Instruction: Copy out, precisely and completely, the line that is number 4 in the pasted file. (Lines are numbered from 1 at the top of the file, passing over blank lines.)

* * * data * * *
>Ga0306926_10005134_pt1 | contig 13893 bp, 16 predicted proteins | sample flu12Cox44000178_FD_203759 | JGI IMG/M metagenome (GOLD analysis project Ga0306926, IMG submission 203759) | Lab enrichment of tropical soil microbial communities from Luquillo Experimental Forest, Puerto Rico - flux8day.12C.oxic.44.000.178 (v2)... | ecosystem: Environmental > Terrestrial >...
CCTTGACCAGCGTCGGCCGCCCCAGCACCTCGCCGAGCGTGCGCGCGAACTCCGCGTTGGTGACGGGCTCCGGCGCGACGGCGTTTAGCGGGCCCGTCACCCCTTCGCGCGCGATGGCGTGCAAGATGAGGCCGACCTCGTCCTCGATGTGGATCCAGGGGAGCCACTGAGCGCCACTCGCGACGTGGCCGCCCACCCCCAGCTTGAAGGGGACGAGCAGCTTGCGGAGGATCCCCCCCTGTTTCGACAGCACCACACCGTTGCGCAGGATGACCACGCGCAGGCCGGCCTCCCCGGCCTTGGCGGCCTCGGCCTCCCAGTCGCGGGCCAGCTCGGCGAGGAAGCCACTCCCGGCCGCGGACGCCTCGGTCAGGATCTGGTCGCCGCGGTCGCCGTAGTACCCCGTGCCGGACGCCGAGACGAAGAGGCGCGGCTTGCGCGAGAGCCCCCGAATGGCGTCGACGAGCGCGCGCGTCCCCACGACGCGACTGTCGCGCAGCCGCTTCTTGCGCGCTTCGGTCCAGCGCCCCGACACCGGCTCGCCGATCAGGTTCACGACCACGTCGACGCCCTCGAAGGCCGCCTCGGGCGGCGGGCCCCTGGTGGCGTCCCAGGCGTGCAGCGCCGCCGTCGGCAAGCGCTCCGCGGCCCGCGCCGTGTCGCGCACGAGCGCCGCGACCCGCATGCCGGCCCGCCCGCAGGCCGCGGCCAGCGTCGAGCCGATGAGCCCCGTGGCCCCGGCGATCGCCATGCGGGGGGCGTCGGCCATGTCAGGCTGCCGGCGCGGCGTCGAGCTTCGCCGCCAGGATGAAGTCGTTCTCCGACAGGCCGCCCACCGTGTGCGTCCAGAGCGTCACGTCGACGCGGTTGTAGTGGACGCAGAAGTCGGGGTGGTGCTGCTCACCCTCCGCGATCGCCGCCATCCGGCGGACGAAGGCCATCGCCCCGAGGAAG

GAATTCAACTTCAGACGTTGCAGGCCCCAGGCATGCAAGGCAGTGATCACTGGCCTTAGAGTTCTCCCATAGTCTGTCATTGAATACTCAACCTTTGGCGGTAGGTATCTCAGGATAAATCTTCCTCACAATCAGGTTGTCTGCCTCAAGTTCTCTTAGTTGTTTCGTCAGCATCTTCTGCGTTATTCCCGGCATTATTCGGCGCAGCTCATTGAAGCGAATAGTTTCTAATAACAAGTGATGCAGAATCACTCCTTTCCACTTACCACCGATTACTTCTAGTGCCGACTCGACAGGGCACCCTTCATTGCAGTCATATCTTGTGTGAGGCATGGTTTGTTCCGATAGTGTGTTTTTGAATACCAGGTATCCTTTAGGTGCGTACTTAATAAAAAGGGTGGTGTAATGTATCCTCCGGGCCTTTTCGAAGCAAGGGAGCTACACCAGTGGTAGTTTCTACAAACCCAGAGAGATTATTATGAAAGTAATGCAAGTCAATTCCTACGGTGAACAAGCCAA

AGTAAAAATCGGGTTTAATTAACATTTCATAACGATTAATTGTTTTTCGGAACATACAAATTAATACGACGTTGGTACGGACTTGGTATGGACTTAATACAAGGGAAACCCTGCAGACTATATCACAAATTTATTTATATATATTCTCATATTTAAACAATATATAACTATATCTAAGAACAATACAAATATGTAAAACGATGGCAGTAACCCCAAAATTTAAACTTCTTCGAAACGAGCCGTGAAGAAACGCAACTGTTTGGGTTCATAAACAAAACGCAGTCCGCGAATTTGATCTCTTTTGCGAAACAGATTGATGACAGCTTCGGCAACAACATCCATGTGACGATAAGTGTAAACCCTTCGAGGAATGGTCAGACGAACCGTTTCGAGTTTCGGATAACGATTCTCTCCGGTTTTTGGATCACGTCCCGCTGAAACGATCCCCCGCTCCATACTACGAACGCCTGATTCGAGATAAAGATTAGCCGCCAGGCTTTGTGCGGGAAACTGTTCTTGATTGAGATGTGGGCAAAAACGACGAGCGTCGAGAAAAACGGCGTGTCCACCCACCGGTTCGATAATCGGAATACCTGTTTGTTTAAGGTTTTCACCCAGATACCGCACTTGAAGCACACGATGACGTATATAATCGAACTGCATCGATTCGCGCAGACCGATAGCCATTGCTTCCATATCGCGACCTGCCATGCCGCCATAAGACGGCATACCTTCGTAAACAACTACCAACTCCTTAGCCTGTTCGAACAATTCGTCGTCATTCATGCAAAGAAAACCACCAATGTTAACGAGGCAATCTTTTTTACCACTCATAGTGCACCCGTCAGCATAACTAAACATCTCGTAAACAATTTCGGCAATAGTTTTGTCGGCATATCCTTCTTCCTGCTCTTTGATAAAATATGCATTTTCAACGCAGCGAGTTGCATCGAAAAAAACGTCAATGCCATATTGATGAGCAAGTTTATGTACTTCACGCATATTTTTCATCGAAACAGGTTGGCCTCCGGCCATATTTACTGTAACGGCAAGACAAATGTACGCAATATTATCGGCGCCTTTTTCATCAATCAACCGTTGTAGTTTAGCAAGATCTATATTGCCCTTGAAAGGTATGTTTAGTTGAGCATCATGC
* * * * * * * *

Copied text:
AGTAAAAATCGGGTTTAATTAACATTTCATAACGATTAATTGTTTTTCGGAACATACAAATTAATACGACGTTGGTACGGACTTGGTATGGACTTAATACAAGGGAAACCCTGCAGACTATATCACAAATTTATTTATATATATTCTCATATTTAAACAATATATAACTATATCTAAGAACAATACAAATATGTAAAACGATGGCAGTAACCCCAAAATTTAAACTTCTTCGAAACGAGCCGTGAAGAAACGCAACTGTTTGGGTTCATAAACAAAACGCAGTCCGCGAATTTGATCTCTTTTGCGAAACAGATTGATGACAGCTTCGGCAACAACATCCATGTGACGATAAGTGTAAACCCTTCGAGGAATGGTCAGACGAACCGTTTCGAGTTTCGGATAACGATTCTCTCCGGTTTTTGGATCACGTCCCGCTGAAACGATCCCCCGCTCCATACTACGAACGCCTGATTCGAGATAAAGATTAGCCGCCAGGCTTTGTGCGGGAAACTGTTCTTGATTGAGATGTGGGCAAAAACGACGAGCGTCGAGAAAAACGGCGTGTCCACCCACCGGTTCGATAATCGGAATACCTGTTTGTTTAAGGTTTTCACCCAGATACCGCACTTGAAGCACACGATGACGTATATAATCGAACTGCATCGATTCGCGCAGACCGATAGCCATTGCTTCCATATCGCGACCTGCCATGCCGCCATAAGACGGCATACCTTCGTAAACAACTACCAACTCCTTAGCCTGTTCGAACAATTCGTCGTCATTCATGCAAAGAAAACCACCAATGTTAACGAGGCAATCTTTTTTACCACTCATAGTGCACCCGTCAGCATAACTAAACATCTCGTAAACAATTTCGGCAATAGTTTTGTCGGCATATCCTTCTTCCTGCTCTTTGATAAAATATGCATTTTCAACGCAGCGAGTTGCATCGAAAAAAACGTCAATGCCATATTGATGAGCAAGTTTATGTACTTCACGCATATTTTTCATCGAAACAGGTTGGCCTCCGGCCATATTTACTGTAACGGCAAGACAAATGTACGCAATATTATCGGCGCCTTTTTCATCAATCAACCGTTGTAGTTTAGCAAGATCTATATTGCCCTTGAAAGGTATGTTTAGTTGAGCATCATGC